All patients receiving therapy with MYKROX Tablets should have serum electrolyte measurements done at appropriate intervals and be observed for clinical signs of fluid and/or electrolyte imbalance: namely, hyponatremia, hypochloremic alkalosis, and hypokalemia. In patients with severe edema accompanying cardiac failure or renal disease, a low-salt syndrome may be produced, especially with hot weather and a low-salt diet. Serum and urine electrolyte determinations are particularly important when the patient has protracted vomiting, severe diarrhea, or is receiving parenteral fluids. Warning signs of imbalance are: dryness of mouth, thirst, weakness, lethargy, drowsiness, restlessness, muscle pains or cramps, muscle fatigue, hypotension, oliguria, tachycardia, and gastrointestinal disturbances such as nausea and vomiting. Hyponatremia may occur at any time during long term therapy and, on rare occasions, may be life threatening.

The risk of hypokalemia is increased when larger doses are used, when diuresis is rapid, when severe liver disease is present, when corticosteroids are given concomitantly, when oral intake is inadequate or when excess potassium is being lost extrarenally, such as with vomiting or diarrhea.

Thiazide-like diuretics have been shown to increase the urinary excretion of magnesium; this may result in hypomagnesemia.

Glucose Tolerance

Metolazone may raise blood glucose concentrations possibly causing hyperglycemia and glycosuria in patients with diabetes or latent diabetes.

Hyperuricemia

MYKROX regularly causes an increase in serum uric acid and can occasionally precipitate gouty attacks even in patients without a prior history of them.

Azotemia

Azotemia, presumably prerenal azotemia, may be precipitated during the administration of MYKROX Tablets. If azotemia and oliguria worsen during treatment of patients with severe renal disease, MYKROX Tablets should be discontinued.

Renal Impairment

Use caution when administering MYKROX Tablets to patients with severely impaired renal function. As most of the drug is excreted by the renal route, accumulation may occur.

Orthostatic Hypotension

Orthostatic hypotension may occur; this may be potentiated by alcohol, barbiturates, narcotics, or concurrent therapy with other antihypertensive drugs. In controlled clinical trials, 1.4% of patients treated with MYKROX Tablets (½ mg) had orthostatic hypotension; this effect was not reported in the placebo group.

Hypercalcemia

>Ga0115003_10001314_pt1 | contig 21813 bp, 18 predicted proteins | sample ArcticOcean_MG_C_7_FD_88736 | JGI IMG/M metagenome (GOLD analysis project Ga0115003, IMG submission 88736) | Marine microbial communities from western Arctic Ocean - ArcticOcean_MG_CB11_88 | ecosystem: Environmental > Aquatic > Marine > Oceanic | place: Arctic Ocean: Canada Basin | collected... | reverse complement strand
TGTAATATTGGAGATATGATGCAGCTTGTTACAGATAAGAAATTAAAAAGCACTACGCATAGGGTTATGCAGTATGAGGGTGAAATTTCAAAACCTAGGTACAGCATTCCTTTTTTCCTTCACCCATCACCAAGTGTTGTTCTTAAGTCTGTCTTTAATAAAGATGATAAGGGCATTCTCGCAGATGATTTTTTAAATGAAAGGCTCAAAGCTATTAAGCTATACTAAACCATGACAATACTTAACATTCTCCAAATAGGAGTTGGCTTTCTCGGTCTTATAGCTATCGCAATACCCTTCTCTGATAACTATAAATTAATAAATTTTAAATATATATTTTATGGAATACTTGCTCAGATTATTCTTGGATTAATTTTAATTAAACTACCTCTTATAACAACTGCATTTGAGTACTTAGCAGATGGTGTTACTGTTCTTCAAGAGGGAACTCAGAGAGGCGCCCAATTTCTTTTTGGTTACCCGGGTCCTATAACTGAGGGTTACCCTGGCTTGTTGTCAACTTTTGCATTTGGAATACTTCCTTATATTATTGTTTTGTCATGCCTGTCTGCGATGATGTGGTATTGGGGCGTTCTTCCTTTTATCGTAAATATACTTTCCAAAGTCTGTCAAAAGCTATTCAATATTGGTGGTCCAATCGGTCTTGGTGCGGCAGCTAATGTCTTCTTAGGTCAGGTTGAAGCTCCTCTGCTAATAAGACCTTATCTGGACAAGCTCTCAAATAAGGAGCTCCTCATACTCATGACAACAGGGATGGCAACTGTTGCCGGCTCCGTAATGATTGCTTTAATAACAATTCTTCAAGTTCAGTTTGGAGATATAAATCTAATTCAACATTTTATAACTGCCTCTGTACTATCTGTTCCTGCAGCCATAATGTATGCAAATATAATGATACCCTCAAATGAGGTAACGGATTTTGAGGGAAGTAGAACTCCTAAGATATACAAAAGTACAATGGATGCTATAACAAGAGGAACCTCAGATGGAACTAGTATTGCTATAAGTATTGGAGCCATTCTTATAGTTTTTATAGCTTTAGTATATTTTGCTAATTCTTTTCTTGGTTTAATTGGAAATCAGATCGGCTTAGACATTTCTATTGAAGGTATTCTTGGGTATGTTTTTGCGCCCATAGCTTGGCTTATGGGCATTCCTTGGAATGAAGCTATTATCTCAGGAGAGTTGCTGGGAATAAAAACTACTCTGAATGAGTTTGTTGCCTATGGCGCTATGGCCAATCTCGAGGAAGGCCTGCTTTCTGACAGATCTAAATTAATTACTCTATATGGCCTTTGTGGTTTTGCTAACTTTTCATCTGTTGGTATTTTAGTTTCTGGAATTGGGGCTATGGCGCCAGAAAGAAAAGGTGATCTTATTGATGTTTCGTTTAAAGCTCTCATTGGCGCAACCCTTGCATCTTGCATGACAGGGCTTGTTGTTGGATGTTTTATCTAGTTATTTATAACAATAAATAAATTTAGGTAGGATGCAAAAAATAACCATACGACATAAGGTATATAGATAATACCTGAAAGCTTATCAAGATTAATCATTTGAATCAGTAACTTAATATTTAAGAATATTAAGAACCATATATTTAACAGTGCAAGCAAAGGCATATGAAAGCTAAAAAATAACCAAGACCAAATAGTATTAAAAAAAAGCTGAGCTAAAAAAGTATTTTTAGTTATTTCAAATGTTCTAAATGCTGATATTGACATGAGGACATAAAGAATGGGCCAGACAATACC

Hypercalcemia may infrequently occur with metolazone, especially in patients taking high doses of vitamin D or with high bone turnover states, and may signify hidden hyperparathyroidism. Metolazone should be discontinued before tests for parathyroid function are performed.

Systemic Lupus Erythematosus

Thiazide diuretics have exacerbated or activated systemic lupus erythematosus and this possibility should be considered with MYKROX Tablets.

Information for Patients

Patients should be informed of possible adverse effects, advised to take the medication as directed, and promptly report any possible adverse reactions to the treating physician.

Drug Interactions

Diuretics

Furosemide and probably other loop diuretics given concomitantly with metolazone can cause unusually large or prolonged losses of fluid and electrolytes (see ).

Other Antihypertensives

When MYKROX Tablets are used with other antihypertensive drugs, care must be taken, especially during initial therapy. Dosage adjustments of other antihypertensives may be necessary.

Alcohol, Barbiturates, and Narcotics

The hypotensive effects of these drugs may be potentiated by the volume contraction that may be associated with metolazone therapy.

Digitalis Glycosides

Diuretic-induced hypokalemia can increase the sensitivity of the myocardium to digitalis. Serious arrhythmias can result.

Corticosteroids or ACTH

May increase the risk of hypokalemia and increase salt and water retention.

Lithium

Serum lithium levels may increase (see ).

Curariform Drugs

Diuretic-induced hypokalemia may enhance neuromuscular blocking effects of curariform drugs (such as tubocurarine) – the most serious effect would be respiratory depression which could proceed to apnea. Accordingly, it may be advisable to discontinue MYKROX® Tablets (metolazone tablets, USP) three days before elective surgery.

Salicylates and Other Non-Steroidal Anti-Inflammatory Drugs

May decrease the antihypertensive effects of MYKROX Tablets.

Sympathomimetics